Especially used of an inebriated person’s gait, the American-English phrase to make a Virginia fence, and its variants, mean: to walk in a swerving, unstable manner.
This phrase refers to the noun Virginia fence, denoting a fence consisting of sets of wooden rails that interlock in a zigzag fashion.—Synonyms: worm fence, snake fence.
The earliest recorded occurrence of the noun Virginia fence is from the account of “A Meettinge of the ffree Inhabitants of the Towne of portsmouth 1, Held the 26ᵗ of Aprill 1671”—as published in The Early Records of the Town of Portsmouth (Providence, Rhode Island: Printed for the Rhode Island Historical Society by E. L. Freeman & Sons, 1901):
Voated ffor as much, as there is many Damages done in Corne and Grass, and many Catle hurt and many harte burneings amongst Neighbours: It is Ordered for the time to come that he or they within the Bounds of this Towne of portsmouth that will make Suffitient ffences Shall Recover Satisfaction of the owners of the Catle that doth him damage: or of the owners of the Catle that doth him damage: or of the owners of the ffences by which he hath his damage the fence beinge not found according to Order ffor a fence Called a Virginia ffence It is ordered that it Shall be fower ffoot and a halfe high Stakt with Stakes halfe a foot above the fence plumb up and that not any of the Rayles be above fower inches from his ffellow till it come to the Rayle next under the Stakes and that next under the Stakes be but tenn inches from that above the Stakes, And for post and rayles it Shall be of the Same hight of the Virginia ffence ffower ffoot and Six inches high and the distance betweene Every rayle accordinge to that of the Virginia ffence afore-sayd And for Stone wall they Shall be fower foot and Six inchis high
1 This refers to Portsmouth, a town in Rhode Island.
Virginia fences were evoked by ‘a Gentleman’ in Notes on America, published in The Morning Post (London, England) of 23rd January 1829:
Want of hedges makes the country look dead: the fencing throughout the United States is railing, with heavy, rough, split timbers zig-zagged, resting upon each other without posts, called the Virginia Fence.
These are, in chronological order, the earliest occurrences of the phrase to make a Virginia fence and variants that I have found:
1-: From The Drinkers Dictionary, by Benjamin Franklin 2, published in The Pennsylvania Gazette (Philadelphia, Pennsylvania) of 13th January 1737:
He makes Virginia Fence,
Got the Indian Vapours,
2 Benjamin Franklin (1706-1790) was an American statesman, inventor and scientist.
2-: From The Boston-Gazette, and Country Journal (Boston, Massachusetts) of 15th August 1768:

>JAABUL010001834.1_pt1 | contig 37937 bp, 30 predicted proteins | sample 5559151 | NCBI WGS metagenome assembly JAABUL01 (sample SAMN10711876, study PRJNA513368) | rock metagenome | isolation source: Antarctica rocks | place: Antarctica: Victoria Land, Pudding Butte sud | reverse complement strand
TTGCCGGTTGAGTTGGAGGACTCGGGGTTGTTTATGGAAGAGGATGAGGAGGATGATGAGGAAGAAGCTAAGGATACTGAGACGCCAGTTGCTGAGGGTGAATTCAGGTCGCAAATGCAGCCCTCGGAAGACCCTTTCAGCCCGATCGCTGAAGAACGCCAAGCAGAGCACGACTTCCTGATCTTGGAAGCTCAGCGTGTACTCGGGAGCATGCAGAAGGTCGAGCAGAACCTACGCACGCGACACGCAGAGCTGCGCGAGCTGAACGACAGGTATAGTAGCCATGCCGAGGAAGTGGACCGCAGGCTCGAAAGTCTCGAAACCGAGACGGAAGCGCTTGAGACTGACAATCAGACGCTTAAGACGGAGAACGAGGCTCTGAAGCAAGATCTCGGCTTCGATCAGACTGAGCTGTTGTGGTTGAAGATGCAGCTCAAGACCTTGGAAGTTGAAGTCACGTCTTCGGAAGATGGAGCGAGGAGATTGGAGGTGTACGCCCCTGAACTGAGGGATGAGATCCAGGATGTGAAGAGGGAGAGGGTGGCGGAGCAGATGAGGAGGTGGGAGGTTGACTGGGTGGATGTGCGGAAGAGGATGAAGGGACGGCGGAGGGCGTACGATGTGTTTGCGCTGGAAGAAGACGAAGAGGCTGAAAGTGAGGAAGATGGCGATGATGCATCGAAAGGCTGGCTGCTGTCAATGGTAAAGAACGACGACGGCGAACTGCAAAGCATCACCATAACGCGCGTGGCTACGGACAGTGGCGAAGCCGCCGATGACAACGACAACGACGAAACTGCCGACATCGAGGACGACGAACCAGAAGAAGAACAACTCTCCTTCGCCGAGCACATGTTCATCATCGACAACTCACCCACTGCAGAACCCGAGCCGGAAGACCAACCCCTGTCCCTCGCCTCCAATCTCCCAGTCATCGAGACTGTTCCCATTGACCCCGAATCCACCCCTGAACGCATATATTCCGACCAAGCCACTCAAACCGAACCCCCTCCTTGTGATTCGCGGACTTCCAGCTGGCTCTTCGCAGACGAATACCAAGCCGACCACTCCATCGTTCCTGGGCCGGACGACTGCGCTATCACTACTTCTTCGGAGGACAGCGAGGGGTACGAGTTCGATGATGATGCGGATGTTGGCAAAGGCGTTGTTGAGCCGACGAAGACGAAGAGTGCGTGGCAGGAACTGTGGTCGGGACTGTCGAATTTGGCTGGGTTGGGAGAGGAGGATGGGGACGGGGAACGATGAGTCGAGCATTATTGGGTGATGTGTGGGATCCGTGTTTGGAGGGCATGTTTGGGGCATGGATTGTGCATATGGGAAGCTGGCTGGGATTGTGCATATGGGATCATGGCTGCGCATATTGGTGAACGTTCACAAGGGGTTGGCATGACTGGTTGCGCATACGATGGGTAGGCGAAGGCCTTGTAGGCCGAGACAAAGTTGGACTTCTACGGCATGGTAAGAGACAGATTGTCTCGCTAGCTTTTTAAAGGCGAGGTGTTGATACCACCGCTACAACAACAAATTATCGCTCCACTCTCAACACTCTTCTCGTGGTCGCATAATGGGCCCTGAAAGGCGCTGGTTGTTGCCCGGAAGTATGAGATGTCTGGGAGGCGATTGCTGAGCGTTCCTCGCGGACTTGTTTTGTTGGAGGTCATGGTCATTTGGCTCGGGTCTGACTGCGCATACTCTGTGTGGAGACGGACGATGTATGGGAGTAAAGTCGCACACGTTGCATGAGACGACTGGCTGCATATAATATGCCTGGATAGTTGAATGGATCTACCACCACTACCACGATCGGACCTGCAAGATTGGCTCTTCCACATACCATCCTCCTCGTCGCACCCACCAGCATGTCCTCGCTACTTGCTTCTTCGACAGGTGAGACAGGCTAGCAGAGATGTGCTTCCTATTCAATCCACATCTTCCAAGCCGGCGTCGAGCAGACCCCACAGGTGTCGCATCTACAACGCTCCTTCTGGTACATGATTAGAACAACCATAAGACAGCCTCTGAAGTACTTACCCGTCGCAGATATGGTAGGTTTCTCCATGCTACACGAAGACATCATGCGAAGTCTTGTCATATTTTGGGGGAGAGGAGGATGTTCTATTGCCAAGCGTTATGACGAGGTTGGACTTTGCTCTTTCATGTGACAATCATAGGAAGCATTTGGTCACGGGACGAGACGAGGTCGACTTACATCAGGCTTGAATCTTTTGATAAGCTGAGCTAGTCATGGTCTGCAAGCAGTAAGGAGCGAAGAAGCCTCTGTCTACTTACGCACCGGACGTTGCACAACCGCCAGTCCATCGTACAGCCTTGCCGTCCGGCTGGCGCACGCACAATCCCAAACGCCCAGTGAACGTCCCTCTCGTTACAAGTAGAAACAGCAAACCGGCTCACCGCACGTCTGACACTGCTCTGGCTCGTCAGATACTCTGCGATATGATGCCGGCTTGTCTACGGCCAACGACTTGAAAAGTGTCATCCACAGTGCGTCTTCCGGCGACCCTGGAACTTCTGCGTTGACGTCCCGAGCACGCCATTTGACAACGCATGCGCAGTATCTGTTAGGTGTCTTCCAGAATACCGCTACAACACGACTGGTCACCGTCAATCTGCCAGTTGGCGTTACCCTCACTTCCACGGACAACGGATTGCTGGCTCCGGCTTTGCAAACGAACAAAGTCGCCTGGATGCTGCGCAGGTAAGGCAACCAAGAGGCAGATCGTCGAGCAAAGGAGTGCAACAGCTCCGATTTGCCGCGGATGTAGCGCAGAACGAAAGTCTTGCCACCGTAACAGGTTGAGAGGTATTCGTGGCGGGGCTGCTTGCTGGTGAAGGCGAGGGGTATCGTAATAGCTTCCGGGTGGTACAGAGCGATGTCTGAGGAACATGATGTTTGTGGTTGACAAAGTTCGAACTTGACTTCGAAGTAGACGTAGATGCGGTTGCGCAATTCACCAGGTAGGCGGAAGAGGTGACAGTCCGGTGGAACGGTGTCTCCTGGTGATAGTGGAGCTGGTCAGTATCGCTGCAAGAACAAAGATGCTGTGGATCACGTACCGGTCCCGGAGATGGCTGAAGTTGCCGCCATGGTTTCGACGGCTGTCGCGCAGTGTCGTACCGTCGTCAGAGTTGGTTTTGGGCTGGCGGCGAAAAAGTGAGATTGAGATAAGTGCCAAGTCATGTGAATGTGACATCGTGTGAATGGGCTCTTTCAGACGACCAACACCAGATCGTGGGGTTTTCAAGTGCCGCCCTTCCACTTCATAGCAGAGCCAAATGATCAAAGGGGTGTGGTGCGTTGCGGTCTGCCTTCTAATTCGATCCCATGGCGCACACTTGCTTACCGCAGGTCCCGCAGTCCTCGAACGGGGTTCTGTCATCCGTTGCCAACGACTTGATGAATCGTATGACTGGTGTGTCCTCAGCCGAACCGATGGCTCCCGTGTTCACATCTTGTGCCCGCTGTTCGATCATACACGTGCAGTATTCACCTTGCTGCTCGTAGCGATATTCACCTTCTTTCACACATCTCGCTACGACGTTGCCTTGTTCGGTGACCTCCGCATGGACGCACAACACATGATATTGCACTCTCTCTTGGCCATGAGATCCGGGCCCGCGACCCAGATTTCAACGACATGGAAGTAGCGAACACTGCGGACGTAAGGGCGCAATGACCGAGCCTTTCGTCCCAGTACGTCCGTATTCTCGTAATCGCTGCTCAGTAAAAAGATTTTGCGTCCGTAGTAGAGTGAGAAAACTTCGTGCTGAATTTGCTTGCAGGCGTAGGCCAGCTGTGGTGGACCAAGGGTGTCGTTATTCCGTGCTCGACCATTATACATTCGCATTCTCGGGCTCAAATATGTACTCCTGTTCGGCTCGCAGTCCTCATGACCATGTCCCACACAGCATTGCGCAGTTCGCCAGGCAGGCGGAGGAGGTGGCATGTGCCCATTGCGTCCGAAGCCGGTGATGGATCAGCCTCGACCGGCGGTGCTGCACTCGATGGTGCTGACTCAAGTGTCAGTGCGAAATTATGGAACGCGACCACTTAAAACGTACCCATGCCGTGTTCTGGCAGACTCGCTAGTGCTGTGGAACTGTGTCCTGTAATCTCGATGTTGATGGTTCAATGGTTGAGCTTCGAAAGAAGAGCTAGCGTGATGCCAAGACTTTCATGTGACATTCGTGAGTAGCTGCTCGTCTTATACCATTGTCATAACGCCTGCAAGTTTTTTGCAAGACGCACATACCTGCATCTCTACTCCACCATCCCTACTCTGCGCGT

One day last week as one of the new Inquisitors of the Customs was making Virginia Fence on the brink of Charlestown Ferry, he fell into the River. There was a Consultation among the Ferrymen, &c. whether to pull the Publican out, and it passed in the Negative. But one of the Company having more Compassion, if not more Wit than the rest, hoisted him out, saying—That drowning was comparatively too low a Death for any of the late imported Crew.
3-: From The Providence Gazette; and Country Journal (Providence, Rhode Island) of 20th April 1771. This newspaper reprinted Observations on Drunkenness, by T. Norworth, which was originally published in The Gentleman’s Magazine, and Historical Chronicle (London, England) of December 1770. But The Providence Gazette inserted the phrase “Makes a Virginia fence”, which was not in the original text:
To express the condition of an Honest Fellow, and no Flincher, under the effects of good Fellowship, it is said that he is,
Besides these modes of expressing drunkenness by what a man is, what he has, and what he has had, the following express it by what he does.
70 Clips the King’s English, i.e. does not speak plain.
71 Sees double,
78 Goes over the tops of trees; this is provincial, and alludes to the unequal pace of a drunken man, like that of stepping from a high tree to a low one, and from a low one to a high one.
79 Makes a Virginia fence.
To these must be added one phrase that expresses drunkenness by what a man cannot do; it is said by the sons of science at Oxford, of a man in ebrious circumstances,
80 That he cannot support a right line.
4-: From The Providence Gazette; and Country Journal (Providence, Rhode Island) of 2nd November 1771:
The drunkard is like the salamander, for he lives in the midst of fire, and is always boiling with the fumes of his excesses, which he continually supplies with new debaucheries.—His time is not measured by the day or hour, but the bottle; and his whole arithmetic is, “what have I to pay, and how much have I drank?”—To use a common phrase, he makes Virginia fence when he walks; and his head is frequently too heavy to be supported by his legs.
The variant to make a Virginia rail fence occurs for example in the Alexandria Gazette (Alexandria, Virginia) of Thursday 5th June 1845:
MACREADY’S PERPLEXITY.—The manners and customs of the inhabitants of the New World excited in Macready 3 many emotions of curiosity. He could scarcely fathom many the [sic] “eccentricities” of the Yankees. Going to the manager of one of the theatres in which he was playing he said—
“Mr. —— what a singular company you have—how eccentric! how queer!”
“How so, sir?”
“Why one man comes to me and says ‘I’m tight,’ another says ‘I’m high,’ another ‘I’m blue,’ another ‘I’ve got a brick in my hat,’ another ‘I’m making a Virginia rail fence,’ another ‘I’m obfusticated!’”
“Well, sir,” interrupted the manager, “surely there is nothing remarkable in all that.”
“It is very remarkable,” said Macready petulantly, “for upon inquiry, I find that all these men are drunk.”
3 William Macready (1793-1873) was an English actor.